Walmart Announces Another Made in USA Pledge

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Walmart Announces Another Made in USA Pledge as Workers Ask the Retailer to Keep Light Bulb Production in Ohio

Walmart says it wants to support U.S. manufacturing but its business model remains based selling cheap imports, which ultimately undermines many American workers and makers. Getty Images

Walmart says it will spend $350 billion on American-made goods. Using its influence to ensure Made in America LED bulbs stay on its shelves seems like a good place to start.

It’s that time of year again!

Walmart unveiled yet another commitment to American manufacturing last week, saying it will spend $350 billion through 2030 on products “made, grown or assembled” in the United States.

This isn’t the first time the retailer has done this, of course. Walmart first announced a $250 billion commitment back in 2013, and it has made similar announcements ever since.

While there have been a few success stories, we’ve always been skeptical (and we aren’t the only ones). The whole thing has always struck us as a nice PR campaign rather than an actual, transformative effort to truly support Made in America.

For one, it’s unclear where Walmart even stands on its original commitment from eight years ago, although President and CEO John Furner promised last week that the company is “on track to deliver.” Second, the “grown” part of the commitment does a lot of the work here – we previously pointed out that two-thirds of it comes from groceries, not manufactured products.

But the larger issue is that the vast majority of products on Walmart shelves continue to be imports – the company was the No. 1 importer in the United States in 2019, according to the Journal of Commerce. And rather than take steps to decrease its imports in favor of locally made goods, Walmart continues to announce commitments to do just the opposite. In December, for example, it said it will spend $10 billion a year on products that are Made in India.

There is no doubt the Walmart business model has hurt American workers. The Economic Policy Institute estimated that Walmart’s imported products from China alone cost 400,000 U.S. jobs.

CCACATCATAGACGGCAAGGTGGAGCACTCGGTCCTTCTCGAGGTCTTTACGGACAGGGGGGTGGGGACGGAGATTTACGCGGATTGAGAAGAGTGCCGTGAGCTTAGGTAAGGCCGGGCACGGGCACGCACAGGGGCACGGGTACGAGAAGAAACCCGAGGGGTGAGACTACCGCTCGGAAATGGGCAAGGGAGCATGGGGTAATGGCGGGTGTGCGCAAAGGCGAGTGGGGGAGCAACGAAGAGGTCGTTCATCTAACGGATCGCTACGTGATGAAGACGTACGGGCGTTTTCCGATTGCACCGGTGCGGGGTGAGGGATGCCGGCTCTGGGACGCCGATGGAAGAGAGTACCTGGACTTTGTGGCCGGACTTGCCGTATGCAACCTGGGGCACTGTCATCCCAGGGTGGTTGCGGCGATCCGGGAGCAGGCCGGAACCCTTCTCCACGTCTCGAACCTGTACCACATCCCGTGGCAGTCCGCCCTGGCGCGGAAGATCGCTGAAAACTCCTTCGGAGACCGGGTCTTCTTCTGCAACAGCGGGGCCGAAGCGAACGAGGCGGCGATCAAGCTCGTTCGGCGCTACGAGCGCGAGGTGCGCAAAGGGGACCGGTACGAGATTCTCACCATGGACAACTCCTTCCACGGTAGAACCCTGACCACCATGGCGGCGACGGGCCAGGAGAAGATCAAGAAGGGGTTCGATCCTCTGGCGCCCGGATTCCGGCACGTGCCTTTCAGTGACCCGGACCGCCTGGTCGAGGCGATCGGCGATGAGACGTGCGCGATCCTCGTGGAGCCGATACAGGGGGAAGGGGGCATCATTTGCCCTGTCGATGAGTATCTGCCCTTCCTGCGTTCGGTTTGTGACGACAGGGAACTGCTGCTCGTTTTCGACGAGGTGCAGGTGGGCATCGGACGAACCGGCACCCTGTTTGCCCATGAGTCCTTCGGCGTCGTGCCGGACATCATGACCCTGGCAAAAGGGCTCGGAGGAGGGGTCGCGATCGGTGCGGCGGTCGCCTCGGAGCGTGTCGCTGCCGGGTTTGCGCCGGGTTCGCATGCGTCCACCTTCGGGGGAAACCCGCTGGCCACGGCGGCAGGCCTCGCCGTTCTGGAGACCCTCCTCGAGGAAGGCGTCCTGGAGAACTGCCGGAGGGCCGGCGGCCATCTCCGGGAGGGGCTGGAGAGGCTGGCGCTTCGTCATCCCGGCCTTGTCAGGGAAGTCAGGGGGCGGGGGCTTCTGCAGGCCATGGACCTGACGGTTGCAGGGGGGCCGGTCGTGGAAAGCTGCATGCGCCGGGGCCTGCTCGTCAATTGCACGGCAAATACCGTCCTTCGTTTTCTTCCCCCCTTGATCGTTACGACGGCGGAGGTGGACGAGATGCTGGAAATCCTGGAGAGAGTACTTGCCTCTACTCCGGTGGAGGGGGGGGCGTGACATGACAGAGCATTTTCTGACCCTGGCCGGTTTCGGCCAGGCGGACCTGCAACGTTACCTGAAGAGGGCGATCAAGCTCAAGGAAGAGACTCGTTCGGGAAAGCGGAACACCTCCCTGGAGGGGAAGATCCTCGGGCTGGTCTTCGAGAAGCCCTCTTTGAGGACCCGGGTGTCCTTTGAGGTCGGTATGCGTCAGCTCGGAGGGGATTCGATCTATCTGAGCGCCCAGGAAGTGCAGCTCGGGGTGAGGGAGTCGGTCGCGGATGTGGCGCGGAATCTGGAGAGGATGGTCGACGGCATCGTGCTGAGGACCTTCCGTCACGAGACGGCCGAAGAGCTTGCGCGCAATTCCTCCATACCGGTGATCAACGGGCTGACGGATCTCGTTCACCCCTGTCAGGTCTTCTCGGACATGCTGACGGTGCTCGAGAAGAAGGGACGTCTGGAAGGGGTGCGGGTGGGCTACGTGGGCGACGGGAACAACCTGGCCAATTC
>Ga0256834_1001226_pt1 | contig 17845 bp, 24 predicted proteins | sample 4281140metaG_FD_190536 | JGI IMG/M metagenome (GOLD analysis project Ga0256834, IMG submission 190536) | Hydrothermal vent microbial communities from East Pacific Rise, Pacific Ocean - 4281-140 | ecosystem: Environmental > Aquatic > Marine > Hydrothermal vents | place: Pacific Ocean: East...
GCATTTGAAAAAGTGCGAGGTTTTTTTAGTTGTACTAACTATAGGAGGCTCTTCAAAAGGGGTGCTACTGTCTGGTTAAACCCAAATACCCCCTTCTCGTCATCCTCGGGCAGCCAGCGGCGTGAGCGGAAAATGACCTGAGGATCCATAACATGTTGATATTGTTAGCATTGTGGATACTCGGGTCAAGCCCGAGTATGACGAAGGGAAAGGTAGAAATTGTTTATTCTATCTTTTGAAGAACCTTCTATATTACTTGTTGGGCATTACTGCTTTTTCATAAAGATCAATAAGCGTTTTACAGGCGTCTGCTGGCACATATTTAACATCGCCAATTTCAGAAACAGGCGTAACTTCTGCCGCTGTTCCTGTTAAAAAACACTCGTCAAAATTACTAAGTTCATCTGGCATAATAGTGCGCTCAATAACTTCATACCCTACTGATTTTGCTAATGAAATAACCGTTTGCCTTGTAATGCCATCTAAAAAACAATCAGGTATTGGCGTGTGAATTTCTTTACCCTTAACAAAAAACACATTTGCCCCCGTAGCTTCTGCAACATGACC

Now, I could go on and on pulling statistics and data points, but there’s actually a very telling real-world example happening in Ohio right now that highlights just how dubious Walmart’s Made in America commitment really is.

For decades, workers at the GE-Savant factory in Bucyrus, Ohio have made light bulbs. In recent years, the plant has supplied LED light bulbs to Walmart.

But in January, GE-Savant announced it planned to offshore production of the bulbs to China. Members of IUE-CWA Local 84704 joined with leaders like Sen. Sherrod Brown (D-Ohio) and Rep. Tim Ryan (D-Ohio) to protest the decision and keep the plant’s LED light bulb manufacturing from being offshored, but the company ultimately moved ahead. The last day of production was March 6, leading to 81 layoffs.

“For years, Ohio workers at the GE-Savant plant helped drive the success of the company,” Brown told the Bucyrus Telegraph-Forum. “Now, rather than exhausting every avenue to save these jobs, the company has decided to lay off 81 workers in the middle of a global pandemic. Workers and leaders in the Bucyrus community fought for these jobs as hard as they could, and they all deserved better.”

But now the union and city officials are continuing the fight – and they’ve got their eyes set on Walmart. A local delegation plans to visit Walmart headquarters in Bentonville, Ark., where they say they will remind the retailer about its Made in America commitments.

During a recent city council meeting, union member Steve Pifer noted that workers always did their part for the plant, including by shifting production to LED lights. Now it’s time for Walmart to prove that their Made in America commitment is more than just a public relations ploy.

“Our plant began to hum like the well-oiled machine it was,” he said. “So what changed? What went wrong? Because we were told the LED was the future of the plant and Bucyrus lighting operations.

“Behind the scenes Walmart and GE changed their plans and began to offshore the production of bulbs to China including to a GE-owned factory called Top Star. The 10-year commitment to boost Made in the USA is still promoted by Walmart, but now the collaboration with GE is to build anywhere but in America.”

For its part, Walmart has said “it’s ultimately [GE-Savant]’s decision where to manufacture their products.”

That seems like… nonsense?

Let’s be real: Walmart has the power here. Companies like GE-Savant want their products on the shelves of the biggest retailer on the planet. If Walmart tells GE-Savant that it wants to source these bulbs from Ohio and not China, GE-Savant is going to make the bulbs in Ohio.

After all, Walmart spent decades pressuring its suppliers to offshore production. Why couldn’t it exert that same kind of pressure to keep jobs in the United States?

Walmart has an opportunity to show that it is truly committed to strengthening American manufacturing. And hey, using its position to save the jobs of 81 factory workers is a far better story than any corporate press release.

Here’s hoping Walmart does the right thing. But in the meantime, you can keep the pressure on and stand with these workers by joining IUE-CWA Local 84704 in asking GE-Savant and Walmart to maintain production in Ohio.

Originally seen in Alliance for American Manufacturing

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